NEW DRUGS: PROPOFOL AND REMIFENTANIL From a practical perspective, to gain traction over inhalation anesthesia techniques, TIVA practice required anesthetic agents with certain qualities. Perhaps most importantly, the drugs needed to be sufficiently short acting that recovery could be achieved reasonably quickly despite long infusions. Some PD advantages of TIVA compared with inhalation agents, such as less nausea, would also make TIVA attractive. The advent of propofol ushered in the TIVA era. Propofol has PK and PD properties that are well suited to the implementation of a TIVA paradigm. The reasonably rapid decline in concentration despite long infusions3 and the clear headed, often nausea-free recovery contributed to making propofol the pharmacologic foundation of TIVA practice.4-7 Prior to propofol’s availability, the existing sedative-hypnotic agents were either too long active (eg, sodium thiopental) or were associated with unacceptable adverse effects with prolonged administration (eg, etomidate). Remifentanil, an esterase-metabolized opioid, was designed with the priorities of a modern, often outpatient anesthesia practice in mind. Utilizing a “soft-drug” paradigm wherein the drug is designed to be metabolically labile and thus have a very high clearance,8 remifentanil’s effects dissipate quickly after an infusion is terminated.9 The high clearance is also the kinetic attribute partly responsible for the rapid achievement of a steady state after beginning a remifentanil infusion; that is, both the “front-end” and “back-end” kinetics of remifentanil are well suited to the establishment, maintenance, and recovery from TIVA.10 Given these pharmacologic properties, remifentanil is frequently combined with propofol for the provision of TIVA. The pharmaceutical industry, in collaboration with clinical experts, is actively developing a variety of new agents that may enhance TIVA practice in the future.11 Capitalizing on the advantages of the “soft-drug” approach applied to anesthesia, these research efforts are in large 4

part focused on esterase-metabolized benzodiazepines (eg, remimazolam) and other sedative hypnotics (eg, etomidate and propanidid analogues).12-14 Novel propofol formulations, typically in nonlipid excipients, are also an area of active interest.15

ADVANCES IN DRUG DELIVERY: TARGET-CONTROLLED INFUSION, ADVISORY SYSTEMS, AND EXPIRED PROPOFOL Enabling drug administration in the concentration domain was an obvious early goal of intravenous anesthesia research efforts. By coding a PK model into a computer program and linking it to an electronic pump, delivery according to a drug’s specific kinetic profile was achieved.16 This concept was first applied to propofol17; commercial embodiments of the idea are now available for many commonly used intravenous anesthetics (although sadly not in the United States).18 Called target-controlled infusion (TCI) systems, the user of a TCI system designates a target concentration to achieve rather than specifying an infusion rate as with a traditional calculator pump. Using a PK-model-based BET (bolus, elimination, and transfer”) algorithm, the TCI system then calculates the necessary infusion rates to achieve the targeted concentration.19,20 Use of TCI requires knowledge of PK models, the biophase concept, PD models, and the concept of covariate effects for special populations (eg, age, body weight). TCI systems approximate the concept of a vaporizer for IV anesthetics, although the analogy is not fully applicable because a vaporizer utilizes the principles of physics, whereas TCI systems rely on the predictions of PK models. A natural augmentation of PK-based TCI technology was to extend the concept into the PD domain. Clinical pharmacology advisory systems are now available to support clinical decisionmaking by informing the anesthesiologist of predictions about both the temporal profile of drug 5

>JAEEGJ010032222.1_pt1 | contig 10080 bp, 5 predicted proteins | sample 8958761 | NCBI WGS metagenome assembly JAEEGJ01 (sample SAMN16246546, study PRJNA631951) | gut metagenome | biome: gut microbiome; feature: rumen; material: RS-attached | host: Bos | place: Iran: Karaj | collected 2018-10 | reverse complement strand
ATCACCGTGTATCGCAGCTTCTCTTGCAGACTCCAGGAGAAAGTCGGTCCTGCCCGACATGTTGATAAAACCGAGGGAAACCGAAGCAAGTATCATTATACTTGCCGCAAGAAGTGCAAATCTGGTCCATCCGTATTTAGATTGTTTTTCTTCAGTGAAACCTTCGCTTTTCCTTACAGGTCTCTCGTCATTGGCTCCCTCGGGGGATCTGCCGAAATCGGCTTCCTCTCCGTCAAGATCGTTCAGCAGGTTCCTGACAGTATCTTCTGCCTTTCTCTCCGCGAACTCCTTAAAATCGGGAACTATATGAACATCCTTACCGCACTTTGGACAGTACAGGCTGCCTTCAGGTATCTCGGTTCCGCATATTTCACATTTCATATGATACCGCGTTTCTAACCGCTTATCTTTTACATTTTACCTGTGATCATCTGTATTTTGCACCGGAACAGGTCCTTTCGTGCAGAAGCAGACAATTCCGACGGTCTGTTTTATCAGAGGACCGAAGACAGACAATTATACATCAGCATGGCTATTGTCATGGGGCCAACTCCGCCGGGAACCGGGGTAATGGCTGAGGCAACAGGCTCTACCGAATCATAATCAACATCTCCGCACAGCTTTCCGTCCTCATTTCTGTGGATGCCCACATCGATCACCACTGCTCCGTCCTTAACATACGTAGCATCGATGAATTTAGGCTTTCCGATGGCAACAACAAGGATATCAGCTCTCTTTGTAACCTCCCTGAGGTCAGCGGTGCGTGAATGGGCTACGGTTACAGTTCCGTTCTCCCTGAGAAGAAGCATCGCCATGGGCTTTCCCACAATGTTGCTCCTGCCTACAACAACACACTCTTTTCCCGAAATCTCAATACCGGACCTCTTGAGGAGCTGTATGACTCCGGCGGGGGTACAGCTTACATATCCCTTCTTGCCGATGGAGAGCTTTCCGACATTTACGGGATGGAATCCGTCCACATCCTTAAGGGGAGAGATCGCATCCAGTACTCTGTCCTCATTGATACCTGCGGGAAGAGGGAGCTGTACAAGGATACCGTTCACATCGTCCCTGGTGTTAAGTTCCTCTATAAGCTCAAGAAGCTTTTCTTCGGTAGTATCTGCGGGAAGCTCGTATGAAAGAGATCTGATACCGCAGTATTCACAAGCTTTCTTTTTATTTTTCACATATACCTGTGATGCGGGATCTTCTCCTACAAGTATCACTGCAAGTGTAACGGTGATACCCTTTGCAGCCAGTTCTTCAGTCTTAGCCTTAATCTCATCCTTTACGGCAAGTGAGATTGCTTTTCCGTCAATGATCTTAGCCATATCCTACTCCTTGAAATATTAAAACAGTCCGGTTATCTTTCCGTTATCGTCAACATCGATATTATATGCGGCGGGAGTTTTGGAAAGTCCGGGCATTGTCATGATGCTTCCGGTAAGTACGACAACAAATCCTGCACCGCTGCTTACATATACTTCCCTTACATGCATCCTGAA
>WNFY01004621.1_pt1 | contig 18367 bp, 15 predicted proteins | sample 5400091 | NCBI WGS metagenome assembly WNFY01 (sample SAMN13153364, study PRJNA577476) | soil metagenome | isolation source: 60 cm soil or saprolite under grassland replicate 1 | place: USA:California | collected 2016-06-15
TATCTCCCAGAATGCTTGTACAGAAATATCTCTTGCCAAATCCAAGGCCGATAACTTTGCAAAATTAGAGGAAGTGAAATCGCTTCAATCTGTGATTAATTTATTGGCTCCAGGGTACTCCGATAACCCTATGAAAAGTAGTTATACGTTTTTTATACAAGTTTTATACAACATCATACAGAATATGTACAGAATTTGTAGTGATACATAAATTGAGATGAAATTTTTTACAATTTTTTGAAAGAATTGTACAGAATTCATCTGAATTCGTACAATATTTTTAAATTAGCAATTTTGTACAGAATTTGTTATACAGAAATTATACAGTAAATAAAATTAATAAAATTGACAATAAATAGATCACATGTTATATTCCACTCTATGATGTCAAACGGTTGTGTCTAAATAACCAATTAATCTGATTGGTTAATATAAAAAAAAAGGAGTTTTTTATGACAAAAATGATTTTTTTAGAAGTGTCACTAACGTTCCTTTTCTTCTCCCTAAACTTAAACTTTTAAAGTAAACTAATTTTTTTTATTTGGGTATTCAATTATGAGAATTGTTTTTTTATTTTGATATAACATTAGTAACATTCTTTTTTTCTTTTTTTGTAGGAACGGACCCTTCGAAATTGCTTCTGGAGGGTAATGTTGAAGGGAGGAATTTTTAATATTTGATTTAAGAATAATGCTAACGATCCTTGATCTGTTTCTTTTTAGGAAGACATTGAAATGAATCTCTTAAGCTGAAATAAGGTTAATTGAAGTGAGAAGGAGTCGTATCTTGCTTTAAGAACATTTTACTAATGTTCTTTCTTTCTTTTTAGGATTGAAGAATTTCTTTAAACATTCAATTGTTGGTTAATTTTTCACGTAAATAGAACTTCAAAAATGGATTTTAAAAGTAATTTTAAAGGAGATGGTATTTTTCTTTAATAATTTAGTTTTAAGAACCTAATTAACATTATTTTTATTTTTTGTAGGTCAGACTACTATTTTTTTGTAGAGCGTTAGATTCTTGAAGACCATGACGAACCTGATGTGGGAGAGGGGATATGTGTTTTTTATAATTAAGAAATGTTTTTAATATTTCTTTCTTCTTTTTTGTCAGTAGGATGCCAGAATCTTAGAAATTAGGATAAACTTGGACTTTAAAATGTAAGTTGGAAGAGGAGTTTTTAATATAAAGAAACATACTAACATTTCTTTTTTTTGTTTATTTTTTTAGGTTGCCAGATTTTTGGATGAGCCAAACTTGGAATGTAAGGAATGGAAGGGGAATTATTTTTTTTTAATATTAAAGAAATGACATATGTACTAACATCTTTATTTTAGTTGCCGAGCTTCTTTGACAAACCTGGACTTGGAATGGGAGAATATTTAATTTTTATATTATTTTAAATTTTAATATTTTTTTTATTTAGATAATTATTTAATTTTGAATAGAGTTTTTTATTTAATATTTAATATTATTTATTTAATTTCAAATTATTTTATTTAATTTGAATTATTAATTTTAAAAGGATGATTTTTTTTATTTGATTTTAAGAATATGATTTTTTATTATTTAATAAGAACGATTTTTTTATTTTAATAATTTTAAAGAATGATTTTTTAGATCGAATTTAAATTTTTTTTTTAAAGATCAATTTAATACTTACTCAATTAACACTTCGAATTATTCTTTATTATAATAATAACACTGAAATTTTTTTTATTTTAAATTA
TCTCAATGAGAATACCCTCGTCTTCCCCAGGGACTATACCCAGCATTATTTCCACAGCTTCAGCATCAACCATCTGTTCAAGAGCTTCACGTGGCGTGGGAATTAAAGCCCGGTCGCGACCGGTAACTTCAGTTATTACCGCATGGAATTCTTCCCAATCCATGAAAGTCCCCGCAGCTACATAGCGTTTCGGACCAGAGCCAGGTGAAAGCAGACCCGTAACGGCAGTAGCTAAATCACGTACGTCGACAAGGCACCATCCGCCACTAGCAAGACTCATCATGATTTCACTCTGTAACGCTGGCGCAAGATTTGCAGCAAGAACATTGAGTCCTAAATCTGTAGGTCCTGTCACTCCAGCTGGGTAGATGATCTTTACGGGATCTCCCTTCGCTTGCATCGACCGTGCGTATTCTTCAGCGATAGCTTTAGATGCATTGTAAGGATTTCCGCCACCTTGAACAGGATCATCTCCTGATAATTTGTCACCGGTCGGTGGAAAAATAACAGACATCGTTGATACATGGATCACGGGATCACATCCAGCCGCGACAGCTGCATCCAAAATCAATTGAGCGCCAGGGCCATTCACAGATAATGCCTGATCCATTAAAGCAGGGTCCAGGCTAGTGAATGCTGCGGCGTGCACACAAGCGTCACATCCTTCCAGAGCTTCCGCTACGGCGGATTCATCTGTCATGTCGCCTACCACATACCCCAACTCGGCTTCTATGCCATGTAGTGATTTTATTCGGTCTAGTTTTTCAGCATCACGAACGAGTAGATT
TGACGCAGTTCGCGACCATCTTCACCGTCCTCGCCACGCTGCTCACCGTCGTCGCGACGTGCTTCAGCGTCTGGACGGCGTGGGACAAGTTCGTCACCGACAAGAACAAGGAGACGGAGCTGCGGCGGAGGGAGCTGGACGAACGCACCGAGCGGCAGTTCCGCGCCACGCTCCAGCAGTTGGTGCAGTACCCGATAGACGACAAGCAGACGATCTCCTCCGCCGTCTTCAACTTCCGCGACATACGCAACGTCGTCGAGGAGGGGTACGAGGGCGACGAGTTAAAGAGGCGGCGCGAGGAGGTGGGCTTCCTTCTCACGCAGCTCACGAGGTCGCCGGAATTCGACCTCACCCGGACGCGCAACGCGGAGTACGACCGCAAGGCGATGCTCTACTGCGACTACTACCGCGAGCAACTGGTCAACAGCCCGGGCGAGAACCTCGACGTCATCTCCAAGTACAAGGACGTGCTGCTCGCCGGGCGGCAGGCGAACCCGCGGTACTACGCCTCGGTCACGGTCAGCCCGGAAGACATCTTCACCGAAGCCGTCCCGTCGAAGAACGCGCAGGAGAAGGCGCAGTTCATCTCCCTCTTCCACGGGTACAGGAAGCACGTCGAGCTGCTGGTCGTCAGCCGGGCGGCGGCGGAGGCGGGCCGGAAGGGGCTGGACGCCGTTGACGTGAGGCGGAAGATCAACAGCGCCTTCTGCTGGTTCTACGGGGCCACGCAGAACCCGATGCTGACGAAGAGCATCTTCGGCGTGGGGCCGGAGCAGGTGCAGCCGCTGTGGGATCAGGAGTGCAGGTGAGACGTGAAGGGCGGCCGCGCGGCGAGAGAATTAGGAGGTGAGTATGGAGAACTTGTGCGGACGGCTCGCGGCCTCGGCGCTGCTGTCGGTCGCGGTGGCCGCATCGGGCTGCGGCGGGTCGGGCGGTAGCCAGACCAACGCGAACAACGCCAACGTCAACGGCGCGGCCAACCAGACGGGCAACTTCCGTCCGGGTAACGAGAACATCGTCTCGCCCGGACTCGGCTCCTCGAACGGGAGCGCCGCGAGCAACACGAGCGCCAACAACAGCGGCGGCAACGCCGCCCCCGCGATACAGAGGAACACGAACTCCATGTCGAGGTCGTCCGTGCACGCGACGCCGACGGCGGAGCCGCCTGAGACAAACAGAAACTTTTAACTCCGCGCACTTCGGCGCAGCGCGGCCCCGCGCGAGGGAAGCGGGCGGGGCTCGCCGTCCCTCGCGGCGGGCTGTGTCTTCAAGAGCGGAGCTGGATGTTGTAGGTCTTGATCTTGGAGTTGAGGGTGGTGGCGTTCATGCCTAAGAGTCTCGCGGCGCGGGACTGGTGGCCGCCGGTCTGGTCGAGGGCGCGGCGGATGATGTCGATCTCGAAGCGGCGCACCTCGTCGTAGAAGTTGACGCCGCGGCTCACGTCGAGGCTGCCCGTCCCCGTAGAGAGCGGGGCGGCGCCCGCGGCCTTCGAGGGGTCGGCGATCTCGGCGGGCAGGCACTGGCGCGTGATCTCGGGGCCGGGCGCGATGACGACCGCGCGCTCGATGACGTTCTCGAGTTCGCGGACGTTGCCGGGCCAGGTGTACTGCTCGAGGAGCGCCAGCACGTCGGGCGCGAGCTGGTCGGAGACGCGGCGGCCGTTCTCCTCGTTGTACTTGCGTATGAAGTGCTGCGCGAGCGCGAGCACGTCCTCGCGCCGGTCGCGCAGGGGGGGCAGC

concentrations and the likelihood of certain anesthetic effects.21,22 Based on high-resolution PK/PD models, including a model of the synergistic PD interaction between propofol and opioids,23,24 this technology automatically acquires from pumps the drug doses administered by the clinician and then presents the drug dosing history (bolus doses, infusion rates), the predicted drug concentrations in the effect-site (past, present and future), and the predicted drug effects, including sedation, analgesia, and neuromuscular blockade. Although in their infancy, these kinds of advisory systems bring sophisticated clinical pharmacology information from the literature to the point of care and may eventually prove to be useful to clinicians.25,26 Anesthesiologists have always viewed the ability to measure in real time the concentration of volatile anesthetics in the expired gas of anesthetized patients as a significant advantage of the inhalation approach because it improves the PK exactness of drug administration in the concentration domain (see Fig 1). Recent work by several laboratories has shown that it might be feasible to commercialize a device that measures the concentration of propofol in expired gas. The feasibility of the concept was first demonstrated using a variation of mass spectrometry known as proton transfer reaction mass spectrometry that can detect propofol in minute amounts (parts per billion by volume) in the expired breath of anesthetized patients.27 More recently, several groups have further refined the technology using similar techniques.28-30 Preliminary results suggest that the overall concept and technique are indeed promising and could have far reaching implications in TIVA research and practice.31 Of course, there are many obstacles (eg, miniaturization, validation, cost barriers) to be overcome before the technology could move into mainstream clinical practice.